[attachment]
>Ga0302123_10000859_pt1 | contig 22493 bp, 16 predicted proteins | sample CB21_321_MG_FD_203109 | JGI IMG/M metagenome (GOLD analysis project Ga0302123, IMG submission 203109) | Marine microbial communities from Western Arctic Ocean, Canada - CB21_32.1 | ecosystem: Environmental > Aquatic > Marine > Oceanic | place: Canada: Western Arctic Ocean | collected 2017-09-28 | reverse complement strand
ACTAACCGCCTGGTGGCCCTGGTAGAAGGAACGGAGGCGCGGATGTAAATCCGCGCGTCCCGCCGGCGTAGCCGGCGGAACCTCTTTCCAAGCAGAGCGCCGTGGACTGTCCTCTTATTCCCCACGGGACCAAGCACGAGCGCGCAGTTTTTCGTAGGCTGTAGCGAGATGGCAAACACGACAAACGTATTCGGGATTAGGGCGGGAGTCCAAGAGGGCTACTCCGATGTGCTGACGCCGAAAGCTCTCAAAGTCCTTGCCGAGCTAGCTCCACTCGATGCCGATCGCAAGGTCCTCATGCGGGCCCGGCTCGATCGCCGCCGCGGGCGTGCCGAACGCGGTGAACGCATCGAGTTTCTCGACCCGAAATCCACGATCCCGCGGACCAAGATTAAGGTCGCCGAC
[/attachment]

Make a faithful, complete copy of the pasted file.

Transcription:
>Ga0302123_10000859_pt1 | contig 22493 bp, 16 predicted proteins | sample CB21_321_MG_FD_203109 | JGI IMG/M metagenome (GOLD analysis project Ga0302123, IMG submission 203109) | Marine microbial communities from Western Arctic Ocean, Canada - CB21_32.1 | ecosystem: Environmental > Aquatic > Marine > Oceanic | place: Canada: Western Arctic Ocean | collected 2017-09-28 | reverse complement strand
ACTAACCGCCTGGTGGCCCTGGTAGAAGGAACGGAGGCGCGGATGTAAATCCGCGCGTCCCGCCGGCGTAGCCGGCGGAACCTCTTTCCAAGCAGAGCGCCGTGGACTGTCCTCTTATTCCCCACGGGACCAAGCACGAGCGCGCAGTTTTTCGTAGGCTGTAGCGAGATGGCAAACACGACAAACGTATTCGGGATTAGGGCGGGAGTCCAAGAGGGCTACTCCGATGTGCTGACGCCGAAAGCTCTCAAAGTCCTTGCCGAGCTAGCTCCACTCGATGCCGATCGCAAGGTCCTCATGCGGGCCCGGCTCGATCGCCGCCGCGGGCGTGCCGAACGCGGTGAACGCATCGAGTTTCTCGACCCGAAATCCACGATCCCGCGGACCAAGATTAAGGTCGCCGAC